Directed by Kathryn Bigelow
Written by Kathryn Bigelow and Eric Red
Starring Adrian Pasdar, Jenny Wright, Tim Thomerson, Lance Henriksen, Bill Paxton, and Jenette Goldstein
Vampires are predatory. We all know that. Yet ever since they became lead characters, every effort has been made to reduce or excuse their feeding habits. They only take a little blood, or that of animals, or eat bad people, or use a synthetic material — anything to get around the basic fact about vampires; they are the bad guys. So whenever I get too sick of all this glamorization, I like to watch a film that remembers they’re monsters. Something like Near Dark.
Directed by Giulio Paradisi
Written by Luciano Comici and Robert Mundi
Story by Giulio Paradisi and Ovidio G. Assonitis
Starring John Huston, Glenn Ford, Shelley Winters, Barbara Collins, Lance Henriksen, and Paige Conner
The Visitor is a movie that defies summarization. You can say that it is about a space angel coming to Earth to take a daughter of Satan to space Jesus for reform school, but that doesn’t get across a fraction of the crazy sauce that this movie has to offer. Lance Henriksen claimed that rewrites came in every day, to the point where nobody knew what the film was about anymore. I believe it, since it certainly plays out that way. Very few scenes seem to be connected outside of the reappearance of core actors. Then there’s the problem that nothing which happens during the majority of the film matters in any way to the conclusion. But I’m getting ahead of myself.
The film starts by telling us about the evils of Sateen, who will not be appearing in this film. We then see a basketball game. The owner of one team turns out to be Lance Henriksen. His money came from a secret organization that’s wants him to have a son with his girlfriend (Barbara Collins). She can bear children with the powers of Sateen, and her daughter already exhibits telekinetic abilities. The cult wants a breeding pair of Sateen spawn, which they somehow believe they’ll be able to control.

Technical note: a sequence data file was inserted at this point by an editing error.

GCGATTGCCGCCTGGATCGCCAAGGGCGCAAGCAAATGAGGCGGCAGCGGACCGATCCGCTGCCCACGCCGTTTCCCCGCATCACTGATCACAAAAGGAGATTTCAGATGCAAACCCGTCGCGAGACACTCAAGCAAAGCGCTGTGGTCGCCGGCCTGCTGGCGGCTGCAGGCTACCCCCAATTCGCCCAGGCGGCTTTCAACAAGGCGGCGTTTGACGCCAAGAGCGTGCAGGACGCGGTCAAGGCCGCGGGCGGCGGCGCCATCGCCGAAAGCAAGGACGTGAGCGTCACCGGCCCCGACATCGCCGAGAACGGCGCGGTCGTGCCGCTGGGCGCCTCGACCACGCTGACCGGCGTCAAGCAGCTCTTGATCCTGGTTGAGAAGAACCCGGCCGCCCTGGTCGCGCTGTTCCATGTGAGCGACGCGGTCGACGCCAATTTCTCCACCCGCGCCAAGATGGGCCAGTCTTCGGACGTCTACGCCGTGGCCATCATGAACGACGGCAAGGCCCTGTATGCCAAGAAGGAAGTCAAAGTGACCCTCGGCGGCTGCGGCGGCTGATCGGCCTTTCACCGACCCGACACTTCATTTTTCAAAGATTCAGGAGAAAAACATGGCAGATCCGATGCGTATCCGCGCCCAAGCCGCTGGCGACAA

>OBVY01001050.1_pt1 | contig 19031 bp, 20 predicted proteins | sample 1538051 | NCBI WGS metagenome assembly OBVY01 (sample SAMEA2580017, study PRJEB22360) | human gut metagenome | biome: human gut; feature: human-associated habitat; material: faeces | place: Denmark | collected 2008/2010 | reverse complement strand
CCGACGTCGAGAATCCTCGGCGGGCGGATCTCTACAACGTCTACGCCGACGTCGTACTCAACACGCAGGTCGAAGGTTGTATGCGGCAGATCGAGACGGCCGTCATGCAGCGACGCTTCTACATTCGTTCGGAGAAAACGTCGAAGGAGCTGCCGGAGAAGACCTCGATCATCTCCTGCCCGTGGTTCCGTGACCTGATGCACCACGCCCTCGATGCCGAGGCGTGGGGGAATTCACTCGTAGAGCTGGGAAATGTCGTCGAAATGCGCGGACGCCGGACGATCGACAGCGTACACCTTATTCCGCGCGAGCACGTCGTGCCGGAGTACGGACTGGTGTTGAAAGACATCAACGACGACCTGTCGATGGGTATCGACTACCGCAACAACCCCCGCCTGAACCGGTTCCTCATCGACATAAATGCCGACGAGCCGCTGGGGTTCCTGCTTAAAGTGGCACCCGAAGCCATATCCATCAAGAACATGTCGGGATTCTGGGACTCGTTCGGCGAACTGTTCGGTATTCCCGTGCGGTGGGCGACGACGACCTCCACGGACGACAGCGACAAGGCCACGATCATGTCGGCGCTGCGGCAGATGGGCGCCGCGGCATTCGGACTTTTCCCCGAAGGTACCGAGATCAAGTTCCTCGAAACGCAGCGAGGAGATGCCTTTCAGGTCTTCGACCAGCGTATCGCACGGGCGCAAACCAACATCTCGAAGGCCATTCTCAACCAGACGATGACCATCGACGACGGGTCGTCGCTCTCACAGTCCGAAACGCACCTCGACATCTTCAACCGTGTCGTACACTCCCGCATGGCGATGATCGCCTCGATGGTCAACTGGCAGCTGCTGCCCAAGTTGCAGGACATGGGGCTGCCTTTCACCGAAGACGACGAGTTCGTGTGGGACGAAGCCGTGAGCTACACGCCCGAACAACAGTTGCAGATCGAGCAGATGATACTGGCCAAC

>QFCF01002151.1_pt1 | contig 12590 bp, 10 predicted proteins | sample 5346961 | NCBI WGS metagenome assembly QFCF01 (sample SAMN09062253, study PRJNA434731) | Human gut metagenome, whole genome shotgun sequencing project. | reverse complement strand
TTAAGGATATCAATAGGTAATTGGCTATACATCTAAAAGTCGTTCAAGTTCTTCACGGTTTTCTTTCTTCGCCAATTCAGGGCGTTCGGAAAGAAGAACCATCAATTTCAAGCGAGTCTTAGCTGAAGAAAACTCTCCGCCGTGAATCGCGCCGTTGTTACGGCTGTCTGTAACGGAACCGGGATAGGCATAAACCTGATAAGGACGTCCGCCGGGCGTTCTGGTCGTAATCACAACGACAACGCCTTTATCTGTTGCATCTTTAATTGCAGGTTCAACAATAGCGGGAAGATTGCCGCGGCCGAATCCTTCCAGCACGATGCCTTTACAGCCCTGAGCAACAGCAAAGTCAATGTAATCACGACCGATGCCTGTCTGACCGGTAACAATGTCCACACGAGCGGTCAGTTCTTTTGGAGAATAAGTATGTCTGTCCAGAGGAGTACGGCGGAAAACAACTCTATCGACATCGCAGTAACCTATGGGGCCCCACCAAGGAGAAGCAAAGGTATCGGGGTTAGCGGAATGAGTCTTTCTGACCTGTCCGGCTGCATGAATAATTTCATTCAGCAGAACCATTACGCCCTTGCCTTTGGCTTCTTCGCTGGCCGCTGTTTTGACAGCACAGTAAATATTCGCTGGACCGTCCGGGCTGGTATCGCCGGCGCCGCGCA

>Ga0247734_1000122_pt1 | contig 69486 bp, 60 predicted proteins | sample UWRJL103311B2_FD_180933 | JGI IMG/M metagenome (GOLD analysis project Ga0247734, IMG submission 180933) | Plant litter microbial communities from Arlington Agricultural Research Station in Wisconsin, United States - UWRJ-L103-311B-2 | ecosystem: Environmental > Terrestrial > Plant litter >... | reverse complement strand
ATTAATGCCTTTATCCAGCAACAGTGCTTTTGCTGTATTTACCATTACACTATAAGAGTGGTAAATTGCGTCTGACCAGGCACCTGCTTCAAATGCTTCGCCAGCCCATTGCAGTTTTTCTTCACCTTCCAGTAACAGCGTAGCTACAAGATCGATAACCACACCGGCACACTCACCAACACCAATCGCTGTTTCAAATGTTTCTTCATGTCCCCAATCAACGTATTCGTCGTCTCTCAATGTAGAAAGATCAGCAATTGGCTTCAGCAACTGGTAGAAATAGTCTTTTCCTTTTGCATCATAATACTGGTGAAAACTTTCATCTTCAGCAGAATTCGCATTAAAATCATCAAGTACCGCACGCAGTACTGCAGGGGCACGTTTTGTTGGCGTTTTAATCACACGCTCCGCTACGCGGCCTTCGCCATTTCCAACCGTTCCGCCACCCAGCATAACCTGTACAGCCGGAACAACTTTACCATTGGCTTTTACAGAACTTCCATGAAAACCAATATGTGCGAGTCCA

The only part of any of that which matters is that there’s a girl with major power.
Shelley Winters masquerades as a housekeeper to keeps tabs on the girl for another unnamed organization. She scolds and threatens and even slaps the girl, but it’s never relevant. Also not important is the detective that is trying to solve the “accidental” shooting of her mother. Nor are the people focusing their mental energies on a rooftop at the request of John Huston, space angel.
The only thing that matters — and you’ll want to skip over this if you want to save the anti-climax for your own viewing pleasure — is that John Huston sits down to play pong with the devil child. Yup. That’s it. That’s the final confrontation between good and evil. Pong. Okay, there are a few magic bolts and demon eyes, but basically after playing a video and deciding she can’t beat the angel, she surrenders and goes to Space Jesus Camp.
I love this movie. It’s awful, and it’s stupid, and things happen for no reason, and I love it for that. Every few minutes it’s a whole new set piece in which something horrible occurs. It’s a pre-1980s movie that’s made for the “MTV generation” of short attention spans and senseless visuals. You can pop this in at a party, knowing that nobody will miss anything by not paying attention but everyone will be rewarded for watching bits of it. Heck, make it a game to see if the group can reconstruct the plot from the different fragments they saw. It’s a goddamn treasure to have a movie like this that is better for being such totally entertaining crap.